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Ya Clown

Critic:

Jason Knight

|

Posted on:

26 Nov 2021

Film Reviews
Ya Clown
Directed by:
David Gilna
Written by:
David Gilna
Starring:
Nathan Clarke, Frank Allen, Edward Fossett
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While stuck in detention, a schoolboy dreams of becoming a famous clown.

 

A little boy (Clarke) has been misbehaving and is being kept at school after hours as punishment. He is inside a classroom and he is being supervised by a teacher (Allen) who proceeds to lecture him about his behaviour and tells him that he will always be a clown. This causes the student to swiftly use his imagination and transport himself inside a circus, where he is a clown.

 

This award-winning fun comedy short is one minute long but it does so much in so little time. It's 2018 release marks 250 years since the first circus event took place. The main messages appear to be that one should dream big and that not everyone shares the same perspective. The teacher believes that being a clown is a negative thing, while the boy believes that such a profession would be awesome. The atmosphere is rather uplifting and it focuses on a boy who will not let others deter him from being who he wants to be.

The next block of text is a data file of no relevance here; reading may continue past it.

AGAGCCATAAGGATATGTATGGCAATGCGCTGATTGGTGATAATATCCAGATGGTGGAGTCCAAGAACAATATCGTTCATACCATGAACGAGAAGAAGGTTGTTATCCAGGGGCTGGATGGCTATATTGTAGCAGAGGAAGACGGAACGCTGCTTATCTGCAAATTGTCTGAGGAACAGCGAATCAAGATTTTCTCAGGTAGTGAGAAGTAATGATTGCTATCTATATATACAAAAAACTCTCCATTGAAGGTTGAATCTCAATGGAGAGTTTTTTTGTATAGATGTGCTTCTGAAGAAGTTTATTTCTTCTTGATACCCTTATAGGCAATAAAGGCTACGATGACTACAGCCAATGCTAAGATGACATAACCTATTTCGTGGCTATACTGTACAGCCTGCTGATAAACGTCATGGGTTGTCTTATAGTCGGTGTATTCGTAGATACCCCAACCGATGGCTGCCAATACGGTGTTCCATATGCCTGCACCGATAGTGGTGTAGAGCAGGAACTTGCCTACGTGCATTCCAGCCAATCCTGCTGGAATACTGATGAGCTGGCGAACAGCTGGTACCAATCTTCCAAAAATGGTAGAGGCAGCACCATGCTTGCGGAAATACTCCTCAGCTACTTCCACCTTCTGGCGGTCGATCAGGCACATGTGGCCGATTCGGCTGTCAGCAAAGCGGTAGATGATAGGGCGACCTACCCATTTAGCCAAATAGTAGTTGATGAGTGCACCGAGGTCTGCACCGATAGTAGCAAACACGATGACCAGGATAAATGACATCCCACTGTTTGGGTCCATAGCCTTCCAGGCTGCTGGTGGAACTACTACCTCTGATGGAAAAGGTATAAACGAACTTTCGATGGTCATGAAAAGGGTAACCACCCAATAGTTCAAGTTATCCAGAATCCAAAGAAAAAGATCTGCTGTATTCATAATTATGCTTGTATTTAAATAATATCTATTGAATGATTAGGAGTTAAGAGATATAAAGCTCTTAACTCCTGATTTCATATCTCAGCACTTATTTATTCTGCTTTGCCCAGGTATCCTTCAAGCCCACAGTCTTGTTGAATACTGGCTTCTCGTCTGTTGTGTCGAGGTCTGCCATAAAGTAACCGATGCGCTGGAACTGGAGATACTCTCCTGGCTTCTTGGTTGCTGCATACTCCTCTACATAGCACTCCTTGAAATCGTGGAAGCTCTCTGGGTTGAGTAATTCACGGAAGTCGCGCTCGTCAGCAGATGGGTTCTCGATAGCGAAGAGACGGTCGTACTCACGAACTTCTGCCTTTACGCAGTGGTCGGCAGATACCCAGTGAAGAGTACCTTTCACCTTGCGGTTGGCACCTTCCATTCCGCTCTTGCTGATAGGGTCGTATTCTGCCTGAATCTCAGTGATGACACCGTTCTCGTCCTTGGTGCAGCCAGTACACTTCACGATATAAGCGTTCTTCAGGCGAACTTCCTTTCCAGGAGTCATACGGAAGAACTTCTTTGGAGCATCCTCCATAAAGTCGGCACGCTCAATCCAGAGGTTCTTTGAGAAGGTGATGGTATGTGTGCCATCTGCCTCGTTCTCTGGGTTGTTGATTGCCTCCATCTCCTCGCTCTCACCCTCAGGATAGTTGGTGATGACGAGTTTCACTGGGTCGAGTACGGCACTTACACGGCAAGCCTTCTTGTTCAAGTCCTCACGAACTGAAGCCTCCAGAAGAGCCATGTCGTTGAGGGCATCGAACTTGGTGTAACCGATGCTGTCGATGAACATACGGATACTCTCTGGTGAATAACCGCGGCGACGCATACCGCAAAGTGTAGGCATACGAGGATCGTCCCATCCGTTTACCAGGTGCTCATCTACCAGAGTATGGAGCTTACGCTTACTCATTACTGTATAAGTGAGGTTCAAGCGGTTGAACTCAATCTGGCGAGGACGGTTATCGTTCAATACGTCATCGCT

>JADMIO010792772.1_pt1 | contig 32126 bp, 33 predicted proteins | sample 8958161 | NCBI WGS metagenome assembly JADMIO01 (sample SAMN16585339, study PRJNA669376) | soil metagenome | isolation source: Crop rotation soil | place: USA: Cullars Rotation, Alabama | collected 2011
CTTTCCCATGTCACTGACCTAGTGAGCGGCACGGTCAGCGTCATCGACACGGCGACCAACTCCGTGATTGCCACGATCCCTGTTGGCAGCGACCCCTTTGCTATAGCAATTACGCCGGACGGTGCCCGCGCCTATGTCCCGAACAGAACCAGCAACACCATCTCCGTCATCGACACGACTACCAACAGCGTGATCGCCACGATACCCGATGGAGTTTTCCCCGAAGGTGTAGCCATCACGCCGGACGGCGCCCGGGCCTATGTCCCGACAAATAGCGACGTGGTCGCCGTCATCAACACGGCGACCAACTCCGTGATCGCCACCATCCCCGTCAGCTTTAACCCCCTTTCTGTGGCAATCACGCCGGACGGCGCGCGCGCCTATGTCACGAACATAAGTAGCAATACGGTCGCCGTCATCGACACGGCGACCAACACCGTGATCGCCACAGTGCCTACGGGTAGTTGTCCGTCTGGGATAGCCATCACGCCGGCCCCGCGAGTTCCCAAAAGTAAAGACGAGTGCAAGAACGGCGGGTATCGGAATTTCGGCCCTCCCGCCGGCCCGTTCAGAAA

The filmmakers utilise very creative sound editing techniques when the story swifts from reality to fantasy. As the teacher is angrily speaking to the child, his words blend with the circus music, until the circus number takes over and the transition also includes a well constructed match cut. The circus section is quite amusing and contains wonderful mise-en-scene. It includes the clown who is wearing makeup and a costume and he is cheerful and dances and performs various tricks as clowns do. He is on a stage inside a circus and although the crowd is not seen, the sounds of cheering and applause are heard. The clown also breaks the fourth wall as he speaks words of encouragement.

 

The three protagonists deliver performances that are convincing and entertaining. Clarke is a young boy with huge imagination and Allen is a strict, no-nonsense teacher. Fossett is great as the happy clown.

 

This is Gilna's directorial debut and he does a very good job that includes a wonderful aerial shot of a circus. Director of photography Louis Maxwell provides beautiful cinematography and the editing by Carl O'Donovan is effective. Composer Trisha O'Keefe creates music that accompanies the images successfully.

 

Ya Clown is an uplifting story about believing in oneself, having dreams and not being influenced by others not to pursue them. It pays homage to 250 years of circus performances and it will most likely put a smile on the viewer's face.

About the Film Critic
Jason Knight
Jason Knight
Short Film